Flush with a claim to success in a bid to push federal parliament overturn Murray Darling Basin Plan amendments to reduce irrigation cutbacks by 70 gigalitres, opponents of the $467 million Broken Hill pipeline say their will to block the controversial project cannot be doubted.
Far Western NSW residents congregated at the junction of the Murray and Darling rivers yesterday.
On an unseasonably mild day there was a welter of heated talk from speakers protesting against the domestic water supply pipeline NSW government is building between Wentworth and Broken Hill.
“The Menindee Lakes and Lower Darling River need the full Basin Plan to survive,” said protest organiser Rob McBride, who runs Tolarno Station 50 kilometres south of Menindee.
Farmers, representatives of the local indigenous community, Broken Hill and Wentworth residents and local government representatives support the campaign.
“The vote to protect 70GL is the biggest victory yet in the history of the Darling,” Mr McBride said.
WHAT’S IN THE PIPELINE?
NSW government has committed itself, and Water NSW, to pay a contractor to build and operate a 270 kilometre pipeline following the Silver City Highway by the end of 2018.
It will pump up to 37 megalitres a day to Broken Hill. The town’s population of 18,000 needs about 6000ML, or 6GL, a year.
The pipeline would not only secure town water, which is currently sourced from the Menindee Lakes system.
While NSW government insists the pipeline is a standalone drinking supply project, there can be no doubt that reducing Broken Hill’s reliance on inflows to the lakes frees the government’s hand to re-engineer the lake system.
NSW plans to reconfigured the lakes to push water in-and-out faster and store it when necessary in deeper reservoirs, to reduce evaporation, which is estimated at 400GL to 600GL a year.
The water savings would contribute to the water recovery goals of the Murray Darling Basin Plan, which allows states to swap buybacks of irrigation entitlement for the water efficiencies achieved through new infrastructure.
Kevin Ingram, Aston Station via Pooncarie, travelled downstream to attend.
He said the river had flowed less following changes to upstream regulations.
“The Darling hadn’t been dry since 1944 until around 2000, and since then we have had four dry rivers,” Mr Ingram said.
He is a third generation farmer in the district, where he joins between 3000 to 4000 Merino ewes a year.
Mr Ingram said politics had tilted the balance of state regulations too far toward high value crops at the expense of river health and industries such as grazing, which runs a cumulative 12,000 breeding ewes between Menindee and Wentworth.
“This pipeline is a government decision. We need to let the Murray Darling Basin Authority (MDBA) control the river. Wipe the states out of it, and apply the same rules across the whole system,” he said.
Graziers and horticulturists say the pipeline and planned changes at Menindee Lakes will deliver dual negative impacts.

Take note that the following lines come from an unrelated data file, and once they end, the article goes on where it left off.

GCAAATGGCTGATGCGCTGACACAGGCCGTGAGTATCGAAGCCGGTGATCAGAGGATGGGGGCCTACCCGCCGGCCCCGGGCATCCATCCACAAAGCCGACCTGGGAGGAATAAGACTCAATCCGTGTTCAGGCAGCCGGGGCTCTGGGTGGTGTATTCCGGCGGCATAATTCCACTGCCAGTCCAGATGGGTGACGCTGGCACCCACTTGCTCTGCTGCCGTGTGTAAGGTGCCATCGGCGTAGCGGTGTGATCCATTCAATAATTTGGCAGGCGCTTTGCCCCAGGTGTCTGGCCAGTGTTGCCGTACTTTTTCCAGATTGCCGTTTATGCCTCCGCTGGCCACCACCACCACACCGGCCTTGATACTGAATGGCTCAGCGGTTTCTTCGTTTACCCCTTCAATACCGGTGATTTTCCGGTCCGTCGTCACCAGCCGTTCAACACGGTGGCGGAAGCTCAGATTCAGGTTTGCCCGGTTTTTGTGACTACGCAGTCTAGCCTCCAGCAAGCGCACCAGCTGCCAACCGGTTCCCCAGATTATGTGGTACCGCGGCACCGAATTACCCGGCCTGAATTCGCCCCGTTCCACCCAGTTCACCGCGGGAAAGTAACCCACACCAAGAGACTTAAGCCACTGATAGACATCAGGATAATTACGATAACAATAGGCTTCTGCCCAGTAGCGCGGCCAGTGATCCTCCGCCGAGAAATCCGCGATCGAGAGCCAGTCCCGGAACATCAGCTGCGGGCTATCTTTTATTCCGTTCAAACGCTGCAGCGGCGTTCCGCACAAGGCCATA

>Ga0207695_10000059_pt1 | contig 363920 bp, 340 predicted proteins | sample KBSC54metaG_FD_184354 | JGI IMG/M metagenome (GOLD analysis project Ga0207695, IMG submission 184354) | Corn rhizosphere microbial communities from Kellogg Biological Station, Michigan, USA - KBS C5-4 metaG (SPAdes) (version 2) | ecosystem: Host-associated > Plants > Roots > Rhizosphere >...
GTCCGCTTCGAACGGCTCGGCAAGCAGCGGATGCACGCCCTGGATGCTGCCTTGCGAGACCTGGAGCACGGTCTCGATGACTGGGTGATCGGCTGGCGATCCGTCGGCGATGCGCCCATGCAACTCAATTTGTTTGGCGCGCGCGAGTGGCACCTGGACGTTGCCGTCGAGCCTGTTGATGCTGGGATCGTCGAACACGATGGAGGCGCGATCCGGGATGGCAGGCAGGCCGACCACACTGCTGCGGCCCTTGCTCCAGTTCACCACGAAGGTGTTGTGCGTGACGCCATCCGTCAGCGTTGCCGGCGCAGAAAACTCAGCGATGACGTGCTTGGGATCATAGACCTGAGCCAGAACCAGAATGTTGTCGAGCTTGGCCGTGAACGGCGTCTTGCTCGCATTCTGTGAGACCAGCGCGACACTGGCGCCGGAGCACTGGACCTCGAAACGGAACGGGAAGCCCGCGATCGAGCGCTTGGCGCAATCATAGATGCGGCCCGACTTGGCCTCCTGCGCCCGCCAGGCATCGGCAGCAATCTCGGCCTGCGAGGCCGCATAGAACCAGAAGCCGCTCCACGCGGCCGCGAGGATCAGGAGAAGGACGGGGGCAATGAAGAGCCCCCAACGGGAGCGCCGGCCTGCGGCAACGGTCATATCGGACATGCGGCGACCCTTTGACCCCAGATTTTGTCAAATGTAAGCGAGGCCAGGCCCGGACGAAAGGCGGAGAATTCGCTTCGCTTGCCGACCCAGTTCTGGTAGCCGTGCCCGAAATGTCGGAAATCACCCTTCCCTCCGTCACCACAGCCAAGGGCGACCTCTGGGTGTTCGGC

One is that reduced reliance on Menindee Lakes for drinking supply will enable government to allocate more water to upstream cotton production.
The other concern is that Menindee Lakes will be reconfigured to deliver short, sharp bursts of high flows - which reduces NSW’s overall water consumption and fulfils the state’s Basin Plan targets.
They argue the environment and water users will suffer from reduced water quality and availability.
Sending short, intense pulses down the river leaves dry gaps where water is stranded in pools, where it becomes salty and deoxygenated.
Stone fruit grower Graeme Jarrett manages the Connargee property at Menindee, which was slated to expand to 160 hectares of production on the back of 10 years and $2.5 million worth of development.
He said water regulation changes in 2012 had reduced the reliability and availability of irrigation from Menindee Lakes and the property’s production area had fallen from 30ha to 15ha.
“We’re on a see saw of water availability now,” Mr Jarrett said.
“Menindee Lakes were drained by the MDBA before Christmas and we’ll run out shortly.
“I believe there has been a plan to drain the lakes just to shut us down out here.
“There used to be a thriving table grapes industry and other fruit growers. But 2500ha of horticulture has gone.”
Mr Jarrett said irrigators in his region had been fitted with telemetric metering through a state government scheme and criticised the fact the same program was not completed upstream in the Barwon Darling catchment.
Mr Jarrett said three was less water in Menindee Lakes and the Lower Darling, which are powerhouses of native fish breeding for the entire system spawning fish that spread the length of the system, the environment had suffered.
“I grew up here and have been in the area all my life, it’s very sad to see what’s happened.”
Mr Jarrett and Ingram said while evaporation was a negative outcomes from using Menindee Lakes as a storage, it also produced rain in the local region.
“Evaporation leads to precipitation, it’s basin science,” Mr Jarrett said.
MONEY AND JOBS
Construction of the pipeline is expected to cost $467 million a contractor will run the pipeline for 20 years at an overall cost of $107m.
The project workforce is expected to peak at 500, injecting $50m into the Wentworth and Broken Hill economies and generating more than 150 local jobs. Construction will begin next year.
NSW Water Minister has acknowledged that poor communication had contributed to negative perceptions of the project.
But he said the MDBA had endorsed the changes and argued reduced evaporation from Menindee, and the ensuing management changes, would improve downstream flows.
“There will be more water for longer, with better flow in the river as a result of decoupling Broken Hill’s supply from Menindee Lakes,” Mr Blair said.